3 New Books About the Dangers of Going Viral
Going viral can be exciting and terrifying at the same time, particularly if it’s not for a positive reason. It’s almost impossible to control the reaction of the internet at large, and having your face and name out there can be a magnet for praise, criticism, or out-and-out life-ending harassment. The three new books in this week’s book club have all been touched by the viral phenomenon. They’re all based on how the nature and trends of viral media have shaped our concepts of celebrity, activism, punishments, and justice, whether that affects the books’ characters or the authors themselves. Give them a click.
“He was tired of the shame. Tired of the deep sadness for the loss of his life. Of everything that had once seemed to make sense and now didn’t. He was tired of being afraid of what would happen next, of what other public embarrassment would come his way. He had lost something vital to the living process that he was unable to name. He heard the lead-in in his head. Ted Grayson, the longtime anchor of the evening news, died today in an embarrassing skydiving accident on eastern Long Island. Sources say the disgraced former newsman may have taken his own life. He was fifty-nine. (brief pause) When we come back: peanuts. Are they the new superfood?”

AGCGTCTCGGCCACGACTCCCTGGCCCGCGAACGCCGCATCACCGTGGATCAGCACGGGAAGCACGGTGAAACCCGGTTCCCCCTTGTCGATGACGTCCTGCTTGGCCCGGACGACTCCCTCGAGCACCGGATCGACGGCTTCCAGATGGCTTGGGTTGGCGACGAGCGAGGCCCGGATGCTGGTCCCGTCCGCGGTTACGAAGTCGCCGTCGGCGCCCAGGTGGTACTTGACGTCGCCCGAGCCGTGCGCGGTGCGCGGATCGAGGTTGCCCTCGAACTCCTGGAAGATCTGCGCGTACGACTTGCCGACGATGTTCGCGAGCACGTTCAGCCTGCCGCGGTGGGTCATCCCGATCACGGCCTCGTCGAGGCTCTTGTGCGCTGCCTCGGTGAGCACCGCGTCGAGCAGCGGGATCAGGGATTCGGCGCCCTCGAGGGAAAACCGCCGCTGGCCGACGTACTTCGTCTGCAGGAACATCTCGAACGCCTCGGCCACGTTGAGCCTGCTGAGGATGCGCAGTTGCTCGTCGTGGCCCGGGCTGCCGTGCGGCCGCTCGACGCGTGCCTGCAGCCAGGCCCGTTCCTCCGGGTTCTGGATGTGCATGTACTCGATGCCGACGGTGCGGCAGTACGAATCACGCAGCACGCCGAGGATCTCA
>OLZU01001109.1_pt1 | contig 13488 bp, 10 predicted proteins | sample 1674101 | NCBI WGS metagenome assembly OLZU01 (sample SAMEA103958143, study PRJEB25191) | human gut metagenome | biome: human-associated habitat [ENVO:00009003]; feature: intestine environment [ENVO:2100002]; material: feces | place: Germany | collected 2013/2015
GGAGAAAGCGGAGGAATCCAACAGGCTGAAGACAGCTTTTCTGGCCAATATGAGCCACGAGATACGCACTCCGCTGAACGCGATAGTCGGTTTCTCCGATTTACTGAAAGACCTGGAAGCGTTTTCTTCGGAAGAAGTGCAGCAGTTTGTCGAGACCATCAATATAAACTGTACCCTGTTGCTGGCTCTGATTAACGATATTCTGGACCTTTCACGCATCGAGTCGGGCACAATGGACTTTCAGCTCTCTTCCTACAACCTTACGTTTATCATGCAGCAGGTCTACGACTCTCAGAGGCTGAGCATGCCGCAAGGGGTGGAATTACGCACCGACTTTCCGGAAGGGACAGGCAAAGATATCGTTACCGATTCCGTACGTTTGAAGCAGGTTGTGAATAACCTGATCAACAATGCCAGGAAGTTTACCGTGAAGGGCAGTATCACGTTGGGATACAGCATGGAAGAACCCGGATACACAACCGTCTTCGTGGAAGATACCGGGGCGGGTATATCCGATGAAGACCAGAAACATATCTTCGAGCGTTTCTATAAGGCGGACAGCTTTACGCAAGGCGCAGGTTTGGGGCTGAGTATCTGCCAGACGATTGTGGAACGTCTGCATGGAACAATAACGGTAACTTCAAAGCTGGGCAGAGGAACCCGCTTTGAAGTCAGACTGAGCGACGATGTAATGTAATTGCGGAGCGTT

Dana Diaz is an aspiring comic who’s come back to Austin from LA to compete in the yearly “Funniest person in Austin” contest, which promises $5,000 for the winner and potential agents and deals for anyone who makes it to the finals. Coming off a disappointing, preparatory set with some charged, sexist heckling, she meets Amanda Dorn, who offers a drink and a sympathetic ear in appreciation of Dana’s unflappability. Amanda was a programmer for an app; an attractive blonde, she was blacklisted from Silicon Valley after reporting her dick-pic-sending boss, and when her story hit social media, she was doxxed and swatted (her contact information made public and a dangerous SWAT team maliciously called to her door). Like Dana, she also moved to LA, but did so to “disappear,” and had to flee again in the wake of a jealous, controlling ex.
: Roupenian herself is an internet star who learned the perils of social media. Her controversial and hotly debated short story, “Cat Person,” about the set of cultural expectations that often leave young women feeling unable to refuse a sexual encounter after its initiation, went viral after it was published in The New Yorker at the end of 2017. That story, and several others, are included in Roupenian’s new collection of short fiction. (Emphasis on fiction: Many readers assumed “Cat Person” was autobiographical, to Roupenian’s dismay. It was not.) The collection, which dwells on the monstrous, twisted aspects of humanity and human interaction, begins with a story of a couple who inadvertently invite a friend, depressed after a break-up, into an uneasy, semi-permanent role in their lives and relationship: